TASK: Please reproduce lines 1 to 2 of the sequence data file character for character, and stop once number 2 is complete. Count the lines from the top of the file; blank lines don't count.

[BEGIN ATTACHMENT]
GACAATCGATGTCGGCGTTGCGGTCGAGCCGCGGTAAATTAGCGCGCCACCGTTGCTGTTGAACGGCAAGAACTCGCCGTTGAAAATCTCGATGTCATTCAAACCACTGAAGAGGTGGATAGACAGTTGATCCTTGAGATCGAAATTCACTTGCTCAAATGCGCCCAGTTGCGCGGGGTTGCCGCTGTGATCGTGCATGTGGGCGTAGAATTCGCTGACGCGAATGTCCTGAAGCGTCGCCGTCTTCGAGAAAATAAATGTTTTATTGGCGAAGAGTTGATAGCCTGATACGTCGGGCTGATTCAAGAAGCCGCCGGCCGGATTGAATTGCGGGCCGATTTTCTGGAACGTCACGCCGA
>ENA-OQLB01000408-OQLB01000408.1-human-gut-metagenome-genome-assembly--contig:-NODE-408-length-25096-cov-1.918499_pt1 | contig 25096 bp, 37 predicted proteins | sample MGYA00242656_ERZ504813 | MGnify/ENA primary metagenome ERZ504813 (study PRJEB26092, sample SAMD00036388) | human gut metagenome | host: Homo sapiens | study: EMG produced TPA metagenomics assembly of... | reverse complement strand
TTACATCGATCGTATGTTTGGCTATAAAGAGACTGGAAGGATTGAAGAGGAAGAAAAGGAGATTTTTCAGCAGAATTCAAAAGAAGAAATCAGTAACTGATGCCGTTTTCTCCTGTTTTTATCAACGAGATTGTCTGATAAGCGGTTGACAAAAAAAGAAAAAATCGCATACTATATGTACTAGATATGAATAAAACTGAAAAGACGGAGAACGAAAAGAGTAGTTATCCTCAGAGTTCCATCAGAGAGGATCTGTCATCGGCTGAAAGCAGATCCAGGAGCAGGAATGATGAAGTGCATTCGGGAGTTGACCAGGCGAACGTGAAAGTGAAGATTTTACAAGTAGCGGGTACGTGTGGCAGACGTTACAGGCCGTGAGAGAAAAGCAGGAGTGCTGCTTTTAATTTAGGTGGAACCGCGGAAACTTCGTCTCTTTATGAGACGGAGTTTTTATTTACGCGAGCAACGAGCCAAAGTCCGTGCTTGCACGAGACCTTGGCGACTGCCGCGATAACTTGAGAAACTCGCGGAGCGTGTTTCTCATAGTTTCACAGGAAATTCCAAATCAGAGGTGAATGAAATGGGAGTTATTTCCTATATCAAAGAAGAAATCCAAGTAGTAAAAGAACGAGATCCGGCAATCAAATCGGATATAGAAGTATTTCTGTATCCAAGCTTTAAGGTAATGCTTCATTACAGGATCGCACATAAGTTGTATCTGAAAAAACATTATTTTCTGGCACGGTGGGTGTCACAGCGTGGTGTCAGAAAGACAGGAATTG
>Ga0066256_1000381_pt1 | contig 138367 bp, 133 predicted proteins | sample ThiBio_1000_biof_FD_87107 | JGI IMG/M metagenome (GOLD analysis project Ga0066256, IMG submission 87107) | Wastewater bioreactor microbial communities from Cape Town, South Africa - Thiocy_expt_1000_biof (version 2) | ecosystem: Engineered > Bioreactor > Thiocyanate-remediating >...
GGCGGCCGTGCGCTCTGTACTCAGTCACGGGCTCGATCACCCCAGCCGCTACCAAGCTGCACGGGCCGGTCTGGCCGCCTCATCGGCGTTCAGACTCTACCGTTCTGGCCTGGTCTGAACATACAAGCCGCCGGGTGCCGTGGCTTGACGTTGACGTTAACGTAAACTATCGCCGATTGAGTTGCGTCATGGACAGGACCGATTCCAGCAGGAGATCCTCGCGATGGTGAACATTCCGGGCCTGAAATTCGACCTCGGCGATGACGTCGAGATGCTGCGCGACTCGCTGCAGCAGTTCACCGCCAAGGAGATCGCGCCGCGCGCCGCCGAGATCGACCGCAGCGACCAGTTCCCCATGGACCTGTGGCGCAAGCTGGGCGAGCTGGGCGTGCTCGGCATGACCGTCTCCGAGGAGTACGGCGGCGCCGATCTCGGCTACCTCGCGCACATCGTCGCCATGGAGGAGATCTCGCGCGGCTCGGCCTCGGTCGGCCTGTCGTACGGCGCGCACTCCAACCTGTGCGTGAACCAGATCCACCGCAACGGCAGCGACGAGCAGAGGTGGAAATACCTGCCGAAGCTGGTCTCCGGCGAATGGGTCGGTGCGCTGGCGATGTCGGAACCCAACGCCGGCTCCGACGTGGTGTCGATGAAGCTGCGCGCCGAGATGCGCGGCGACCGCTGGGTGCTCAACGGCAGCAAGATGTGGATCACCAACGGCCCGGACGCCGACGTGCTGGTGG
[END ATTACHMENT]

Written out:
GACAATCGATGTCGGCGTTGCGGTCGAGCCGCGGTAAATTAGCGCGCCACCGTTGCTGTTGAACGGCAAGAACTCGCCGTTGAAAATCTCGATGTCATTCAAACCACTGAAGAGGTGGATAGACAGTTGATCCTTGAGATCGAAATTCACTTGCTCAAATGCGCCCAGTTGCGCGGGGTTGCCGCTGTGATCGTGCATGTGGGCGTAGAATTCGCTGACGCGAATGTCCTGAAGCGTCGCCGTCTTCGAGAAAATAAATGTTTTATTGGCGAAGAGTTGATAGCCTGATACGTCGGGCTGATTCAAGAAGCCGCCGGCCGGATTGAATTGCGGGCCGATTTTCTGGAACGTCACGCCGA
>ENA-OQLB01000408-OQLB01000408.1-human-gut-metagenome-genome-assembly--contig:-NODE-408-length-25096-cov-1.918499_pt1 | contig 25096 bp, 37 predicted proteins | sample MGYA00242656_ERZ504813 | MGnify/ENA primary metagenome ERZ504813 (study PRJEB26092, sample SAMD00036388) | human gut metagenome | host: Homo sapiens | study: EMG produced TPA metagenomics assembly of... | reverse complement strand